After a third wave over the summer, COVID-19 cases are declining but vaccination has stalled. Economic activity has improved on the back of strengthened external demand, allowing for a stronger-than-envisaged buildup in international reserves. Inflation and the exchange rate have stabilized. Near-term challenges arise from uncertainty related to the pandemic and the gradual global economic recovery supporting high commodity prices.
This issue of the Fiscal Monitor examines the conduct of fiscal policy under the uncertainty caused by dependence on natural resource revenues. It draws on extensive past research on the behavior of commodity prices and their implications for macroeconomic outcomes, as well as on extensive IMF technical assistance to resource-rich economies seeking to improve their management of natural resource wealth.
This 2015 Article IV Consultation highlights that Congo’s growth was strong in 2014 and inflation was moderated, but the country has been hit hard by the oil price shock. Growth rose to 6.8 percent in 2014, driven by a rebound in oil production. The fiscal deficit amounted to 8.5 percent of GDP in 2014, a near doubling from 2013, owing mostly to increased spending and the lower oil revenues. The near- and medium-term outlook will be shaped by developments in the oil sector and the path and quality of fiscal adjustment. GDP growth in 2015 is projected at 1 percent and to average about 3 percent per year during 2015–20.
The key issue facing Congo is how to use oil and mineral resources effectively in support of inclusive growth. Economic conditions are supportive--macroeconomic stability is in place, the terms of trade are favorable, and the external position is strong. External risks are mitigated by membership in CEMAC, under which all members benefit from the French convertibility guarantee, and large fiscal buffers. Yet, growth has not been inclusive. Over half of the population lives in poverty and a labor skills mismatch results in high unemployment and underemployment, especially among youth. The difficult business climate holds back diversification. On March 4, 2012 a munitions depot exploded in Brazzaville causing death and destruction; near-term policies focus on reconstruction and addressing the humanitarian crisis.
International Monetary Fund. Independent Evaluation Office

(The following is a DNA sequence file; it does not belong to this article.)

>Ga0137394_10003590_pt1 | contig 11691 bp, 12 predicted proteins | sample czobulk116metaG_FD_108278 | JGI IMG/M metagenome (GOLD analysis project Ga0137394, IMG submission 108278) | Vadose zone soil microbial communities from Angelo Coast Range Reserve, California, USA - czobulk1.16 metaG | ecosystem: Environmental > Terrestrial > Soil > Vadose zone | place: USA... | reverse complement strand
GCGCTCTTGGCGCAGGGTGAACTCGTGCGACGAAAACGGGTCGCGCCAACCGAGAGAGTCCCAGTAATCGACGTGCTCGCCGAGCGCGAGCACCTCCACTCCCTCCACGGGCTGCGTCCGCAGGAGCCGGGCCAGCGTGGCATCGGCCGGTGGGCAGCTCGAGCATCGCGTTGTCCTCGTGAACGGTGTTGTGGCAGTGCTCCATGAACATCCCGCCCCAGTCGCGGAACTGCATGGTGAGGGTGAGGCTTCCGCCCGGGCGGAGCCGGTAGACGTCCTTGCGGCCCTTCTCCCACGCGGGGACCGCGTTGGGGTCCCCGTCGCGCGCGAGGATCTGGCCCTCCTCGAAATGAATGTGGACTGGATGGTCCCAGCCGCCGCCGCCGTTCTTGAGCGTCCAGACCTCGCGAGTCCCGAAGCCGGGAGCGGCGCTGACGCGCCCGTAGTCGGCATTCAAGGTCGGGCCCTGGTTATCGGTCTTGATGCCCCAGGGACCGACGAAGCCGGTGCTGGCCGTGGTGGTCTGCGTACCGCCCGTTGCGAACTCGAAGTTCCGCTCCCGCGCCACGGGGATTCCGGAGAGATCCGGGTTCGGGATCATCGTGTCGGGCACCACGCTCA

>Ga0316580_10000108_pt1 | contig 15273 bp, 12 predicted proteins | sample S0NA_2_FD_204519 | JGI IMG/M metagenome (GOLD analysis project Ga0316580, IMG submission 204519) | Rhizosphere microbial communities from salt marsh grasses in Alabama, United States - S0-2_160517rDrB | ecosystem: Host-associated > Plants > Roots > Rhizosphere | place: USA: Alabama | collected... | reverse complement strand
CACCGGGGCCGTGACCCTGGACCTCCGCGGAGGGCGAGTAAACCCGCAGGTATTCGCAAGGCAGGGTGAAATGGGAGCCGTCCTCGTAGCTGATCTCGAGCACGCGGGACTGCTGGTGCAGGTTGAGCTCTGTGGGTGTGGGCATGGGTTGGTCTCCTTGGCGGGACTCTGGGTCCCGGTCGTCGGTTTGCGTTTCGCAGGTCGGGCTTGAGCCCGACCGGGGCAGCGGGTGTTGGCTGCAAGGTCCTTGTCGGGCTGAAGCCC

This Independent Evaluation Office (IEO) Annual Report 2012 presents an overview of overall developments in FY2012. In FY2012, the IEO expended approximately 97 percent of its total budgetary resources, including the approved budget amount and the resources carried forward from FY2011 as authorized. Vacancies amounted to about one and one-half staff years over the course of the financial year. This level of vacancies is within the range of what could be expected in a small organization with structural difficulties in recruitment and retention.
The FY 13–15 Medium-Term Budget presented in this paper reflects the following main features: Unchanged administrative budget in real terms for FY 13. Overall spending (structural plus crisis/temporary) will be kept unchanged in real terms in FY 13 relative to the FY 12 budget (excluding the one-off additional cost of the 2012 Annual Meetings in Tokyo).Broadly unchanged administrative envelope in nominal terms for FY 13. This reflects the impact of the Executive Board’s decision in March to grant no increase in the staff salary structure in the context of the 2012 Compensation Review. The “structure increase” is the main component in the budget deflator applied to map the real total envelope into nominal terms. A capital budget dominated by the impact of the HQ1 Renewal Program. The final appropriation for this project, approved by the Executive Board in March 2011, is reflected in the proposed capital budget for FY 13.
The question of what makes fiscal decentralization work is faced by many policymakers around the world. This book draws on both the relevant literature and policy and technical advice provided by the IMF to a wide range of member countries, and discusses the key factors that help make decentralization sustainable, efficient, and equitable from a macroeconomic perspective. It focuses on institutional reforms (in the revenue and expenditure assignments to different levels of government, the design of intergovernmental transfers, and public financial management systems) that are suited to different countries circumstances, and their appropriate sequencing.
This Selected Issues paper describes the three phases of IMF engagement in the Democratic Republic of Congo (DRC) with a view to drawing lessons that could prove useful in identifying objectives and policies for a medium-term program that could be supported through a successor Poverty Reduction and Growth Facility arrangement. The paper describes recent developments in the financial sector of the DRC and offers suggestions for fostering financial deepening. It addresses the agenda for structural fiscal reforms over the next five years. It also presents an overview of structural fiscal issues.
This paper discusses the Republic of Congo’s enhanced Heavily Indebted Poor Countries (HIPC) initiative. If the Republic of Congo is to effectively use the resources generated by the oil windfall to reduce poverty and ensure sustainable and equitable growth, improved prioritization of public investment resources and improved project management practices are required. The establishment of institutional structures to monitor reforms is a key test of the resolve of the government to meet the HIPC triggers.